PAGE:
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About a year ago, a colleague asked me the following question:

Suppose $(R,+,\cdot)$ and $(S,\oplus,\odot)$ are two rings such that $(R,+)$ is isomorphic, as an abelian group, to $(S,\oplus)$, and $(R,\cdot)$ is isomorphic (as a semigroup/monoid) to $(S,\odot)$. Does it follow that $R$ and $S$ are isomorphic as rings?

I gave him the following counterexample: take your favorite field $F$, and let $R=F[x]$ and $S=F[x,y]$, the rings of polynomials in one and two (commuting) variables. They are not isomorphic as rings, yet $(R,+)$ and $(S,+)$ are both isomorphic to the direct sum of countably many copies of $F$, and $(R-\{0\},\cdot)$ and $(S-\{0\},\cdot)$ are both isomorphic to the direct product of $F-\{0\}$ and a direct sum of $\aleph_0|F|$ copies of the free monoid in one letter (and we can add a zero to both and maintain the isomorphism).

He mentioned this example in a colloquium yesterday, which got me to thinking:

Question. Is there a counterexample with $R$ and $S$ finite?

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There might be a counterexample of two 3-nilpotent rings. More specifically, take two non-isomorphic nilpotent of class 3 semigroups S,T of the same size, and consider algebras ${\mathbb F}_2S$ and ${\mathbb F}_2T$. Then these algebras are isomorphic as Abelian (additive) groups but might be non-isomorphic and might have isomorphic multiplicative semigroups. I do not have concrete examples, but I would search in this direction. – Mark Sapir Sep 2 '11 at 23:45
@Mark: Thank you for the suggestion; I'll give it some thought! – Arturo Magidin Sep 3 '11 at 4:17
If you assume that your finite rings are algebras over a finite field $F$, then their additive groups are isomorphic as soon as they have the same cardinality since they are then vector spaces of the same dimension. Thus in this case one can ask is it true that two finite dimensional algebras over a finite field are isomorphic iff their multiplicative monoids are isomorphic. Seems hard to believe. – Benjamin Steinberg Oct 13 '11 at 19:36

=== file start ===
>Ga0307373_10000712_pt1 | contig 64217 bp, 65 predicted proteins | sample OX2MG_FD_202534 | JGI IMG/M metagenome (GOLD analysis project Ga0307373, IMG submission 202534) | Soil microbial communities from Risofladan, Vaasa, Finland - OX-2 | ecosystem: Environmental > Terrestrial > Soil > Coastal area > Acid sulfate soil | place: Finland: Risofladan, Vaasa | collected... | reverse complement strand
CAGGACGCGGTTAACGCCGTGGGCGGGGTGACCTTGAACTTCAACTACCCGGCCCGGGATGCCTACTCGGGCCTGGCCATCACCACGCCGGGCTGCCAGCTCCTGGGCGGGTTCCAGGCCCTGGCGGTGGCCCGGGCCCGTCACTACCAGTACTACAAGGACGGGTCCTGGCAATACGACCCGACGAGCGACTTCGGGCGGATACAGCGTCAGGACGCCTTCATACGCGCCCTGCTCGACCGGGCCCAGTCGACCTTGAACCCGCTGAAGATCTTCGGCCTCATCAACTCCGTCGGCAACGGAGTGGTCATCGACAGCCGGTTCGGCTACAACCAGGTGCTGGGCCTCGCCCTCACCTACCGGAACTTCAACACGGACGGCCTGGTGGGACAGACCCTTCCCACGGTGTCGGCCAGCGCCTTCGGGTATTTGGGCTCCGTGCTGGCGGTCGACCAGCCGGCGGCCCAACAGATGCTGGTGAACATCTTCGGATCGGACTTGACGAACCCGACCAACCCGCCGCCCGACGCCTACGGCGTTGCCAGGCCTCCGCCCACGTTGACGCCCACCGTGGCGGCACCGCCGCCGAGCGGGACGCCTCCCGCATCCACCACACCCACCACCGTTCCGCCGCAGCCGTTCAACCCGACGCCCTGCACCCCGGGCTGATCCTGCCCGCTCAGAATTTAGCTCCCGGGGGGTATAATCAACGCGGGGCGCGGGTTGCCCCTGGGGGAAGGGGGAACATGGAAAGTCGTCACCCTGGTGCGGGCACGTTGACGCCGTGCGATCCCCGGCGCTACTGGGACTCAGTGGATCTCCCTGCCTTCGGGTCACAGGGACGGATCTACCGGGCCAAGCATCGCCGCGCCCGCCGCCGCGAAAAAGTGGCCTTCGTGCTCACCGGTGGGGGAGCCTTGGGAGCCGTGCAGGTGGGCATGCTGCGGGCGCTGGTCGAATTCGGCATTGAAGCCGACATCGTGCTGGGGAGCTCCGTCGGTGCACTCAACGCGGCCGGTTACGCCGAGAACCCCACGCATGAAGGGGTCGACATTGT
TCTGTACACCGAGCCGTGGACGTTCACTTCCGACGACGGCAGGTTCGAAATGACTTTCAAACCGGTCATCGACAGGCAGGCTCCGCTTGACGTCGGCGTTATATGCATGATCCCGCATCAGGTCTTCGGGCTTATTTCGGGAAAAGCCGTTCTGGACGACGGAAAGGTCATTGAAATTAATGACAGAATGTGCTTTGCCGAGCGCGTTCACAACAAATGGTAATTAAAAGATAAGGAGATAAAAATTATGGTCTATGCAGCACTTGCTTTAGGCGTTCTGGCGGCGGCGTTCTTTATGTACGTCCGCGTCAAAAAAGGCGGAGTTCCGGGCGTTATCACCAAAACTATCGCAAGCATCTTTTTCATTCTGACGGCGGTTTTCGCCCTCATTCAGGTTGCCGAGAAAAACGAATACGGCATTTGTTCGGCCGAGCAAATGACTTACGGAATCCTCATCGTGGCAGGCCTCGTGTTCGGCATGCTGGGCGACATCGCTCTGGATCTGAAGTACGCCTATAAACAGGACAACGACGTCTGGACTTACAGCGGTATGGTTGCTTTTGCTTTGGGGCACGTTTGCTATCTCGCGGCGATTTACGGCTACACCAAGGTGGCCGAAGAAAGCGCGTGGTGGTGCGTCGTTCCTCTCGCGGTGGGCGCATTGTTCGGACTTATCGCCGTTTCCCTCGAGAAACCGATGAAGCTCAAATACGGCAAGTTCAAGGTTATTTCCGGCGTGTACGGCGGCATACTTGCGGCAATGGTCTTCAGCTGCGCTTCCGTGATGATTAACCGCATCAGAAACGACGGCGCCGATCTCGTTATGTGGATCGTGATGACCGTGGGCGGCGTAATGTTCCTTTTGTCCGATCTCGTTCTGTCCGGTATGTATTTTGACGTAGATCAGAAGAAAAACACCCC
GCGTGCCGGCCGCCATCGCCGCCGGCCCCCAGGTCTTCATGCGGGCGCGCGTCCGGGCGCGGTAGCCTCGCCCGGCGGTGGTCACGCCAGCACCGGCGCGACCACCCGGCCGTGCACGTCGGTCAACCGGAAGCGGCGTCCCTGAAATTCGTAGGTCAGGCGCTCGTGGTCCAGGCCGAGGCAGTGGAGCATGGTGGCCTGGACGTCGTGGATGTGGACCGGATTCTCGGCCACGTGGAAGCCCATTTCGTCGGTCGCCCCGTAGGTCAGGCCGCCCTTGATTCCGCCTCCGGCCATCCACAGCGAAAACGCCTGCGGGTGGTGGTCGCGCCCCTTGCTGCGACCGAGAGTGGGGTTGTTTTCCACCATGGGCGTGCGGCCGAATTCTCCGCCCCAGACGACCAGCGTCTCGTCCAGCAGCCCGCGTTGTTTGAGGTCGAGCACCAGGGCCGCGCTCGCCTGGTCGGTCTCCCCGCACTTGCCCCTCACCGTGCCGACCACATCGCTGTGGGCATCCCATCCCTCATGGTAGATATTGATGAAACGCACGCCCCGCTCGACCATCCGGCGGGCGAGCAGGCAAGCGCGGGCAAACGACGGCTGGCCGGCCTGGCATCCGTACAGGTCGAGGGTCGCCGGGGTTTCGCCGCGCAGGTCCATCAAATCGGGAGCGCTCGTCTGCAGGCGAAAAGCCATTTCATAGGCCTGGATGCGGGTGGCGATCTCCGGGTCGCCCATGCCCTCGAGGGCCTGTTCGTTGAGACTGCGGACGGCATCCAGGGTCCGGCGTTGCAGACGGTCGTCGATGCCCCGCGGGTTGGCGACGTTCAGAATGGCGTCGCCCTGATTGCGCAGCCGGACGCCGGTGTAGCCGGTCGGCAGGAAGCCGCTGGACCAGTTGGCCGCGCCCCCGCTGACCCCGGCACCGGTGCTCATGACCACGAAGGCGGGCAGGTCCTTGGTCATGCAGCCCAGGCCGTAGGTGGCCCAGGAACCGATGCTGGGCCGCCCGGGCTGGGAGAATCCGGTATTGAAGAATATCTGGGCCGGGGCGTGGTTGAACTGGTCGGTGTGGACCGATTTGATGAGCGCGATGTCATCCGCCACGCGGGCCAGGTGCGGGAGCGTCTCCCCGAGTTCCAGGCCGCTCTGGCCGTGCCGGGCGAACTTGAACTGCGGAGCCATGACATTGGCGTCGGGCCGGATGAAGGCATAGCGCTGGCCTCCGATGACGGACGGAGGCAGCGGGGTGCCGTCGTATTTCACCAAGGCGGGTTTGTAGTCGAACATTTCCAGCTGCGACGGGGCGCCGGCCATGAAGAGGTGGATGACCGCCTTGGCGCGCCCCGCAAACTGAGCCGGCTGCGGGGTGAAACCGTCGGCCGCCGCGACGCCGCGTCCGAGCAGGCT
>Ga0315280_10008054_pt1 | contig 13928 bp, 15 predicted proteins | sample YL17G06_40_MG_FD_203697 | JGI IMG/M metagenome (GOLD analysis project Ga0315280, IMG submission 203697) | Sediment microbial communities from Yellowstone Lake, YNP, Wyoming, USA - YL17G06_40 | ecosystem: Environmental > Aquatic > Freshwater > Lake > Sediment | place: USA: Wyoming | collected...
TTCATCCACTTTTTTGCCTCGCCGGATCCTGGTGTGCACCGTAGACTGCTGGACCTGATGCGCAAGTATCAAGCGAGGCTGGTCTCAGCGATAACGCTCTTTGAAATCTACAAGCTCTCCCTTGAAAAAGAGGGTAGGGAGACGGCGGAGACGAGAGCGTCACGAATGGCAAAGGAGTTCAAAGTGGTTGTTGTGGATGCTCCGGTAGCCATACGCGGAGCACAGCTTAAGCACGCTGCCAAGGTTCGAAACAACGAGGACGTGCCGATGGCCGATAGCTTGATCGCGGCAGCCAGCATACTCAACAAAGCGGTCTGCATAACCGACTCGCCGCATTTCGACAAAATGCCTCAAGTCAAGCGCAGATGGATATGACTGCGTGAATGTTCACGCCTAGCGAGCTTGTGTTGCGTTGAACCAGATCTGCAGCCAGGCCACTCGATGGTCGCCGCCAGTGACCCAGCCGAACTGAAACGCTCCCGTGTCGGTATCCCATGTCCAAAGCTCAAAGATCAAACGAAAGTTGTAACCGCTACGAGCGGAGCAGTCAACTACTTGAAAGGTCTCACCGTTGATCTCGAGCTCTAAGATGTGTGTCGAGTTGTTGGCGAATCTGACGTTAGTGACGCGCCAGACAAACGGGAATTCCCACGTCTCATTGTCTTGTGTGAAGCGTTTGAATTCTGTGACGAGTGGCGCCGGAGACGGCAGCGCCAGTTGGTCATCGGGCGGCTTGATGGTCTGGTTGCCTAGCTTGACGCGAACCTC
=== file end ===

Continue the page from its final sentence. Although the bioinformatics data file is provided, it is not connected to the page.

2 Answers 2

up vote 18 down vote accepted

There do exist pairs of finite unital rings whose additive structures are isomorphic and whose multiplicative structures are isomorphic, yet the rings themselves are not isomorphic.

To see this, let $\mathbb F$ be a field and let $X = \{x_1,\ldots, x_n\}$ be a set of variables. The polynomial ring $\mathbb F[X]$ is graded by degree $$ \mathbb F[X] = H_0\oplus H_1\oplus H_2\oplus\cdots. $$ Let $Q(x_1,\ldots,x_n)$ be a quadratic form over $\mathbb F$. Let $$I = \mathbb F\cdot Q(X)\oplus H_3\oplus H_4\oplus\cdots$$ be the ideal generated by $Q(X)$ and the homogeneous components of degree at least $3$. Let $S_{\mathbb F,Q}$ denote the $\mathbb F$-algebra $\mathbb F[X]/I$. It is a commutative, local ring, which encodes properties of the quadratic form $Q$.

Two quadratic forms $Q_1$ and $Q_2$ are equivalent if they differ by an invertible linear change of variables.

Claim. Let $\mathbb F$ be a finite field of odd characteristic $p$. Let $Q_1(x_1,\ldots,x_n)$ and $Q_2(x_1,\ldots,x_n)$ be nonzero quadratic forms over $\mathbb F$.

  1. $S_{\mathbb F,Q_1}$ and $S_{\mathbb F,Q_2}$ have isomorphic $\mathbb F$-space structures.

  2. If $n>4$ and $Q_1$ and $Q_2$ are nondegenerate, then $S_{\mathbb F,Q_1}$ and $S_{\mathbb F,Q_2}$ have isomorphic multiplicative monoids.

  3. $S_{\mathbb F,Q_1}\not\cong S_{\mathbb F,Q_2}$ as $\mathbb F$-algebras, unless $Q_1$ is equivalent to a nonzero scalar multiple of $Q_2$.

Proof. Exercise! \\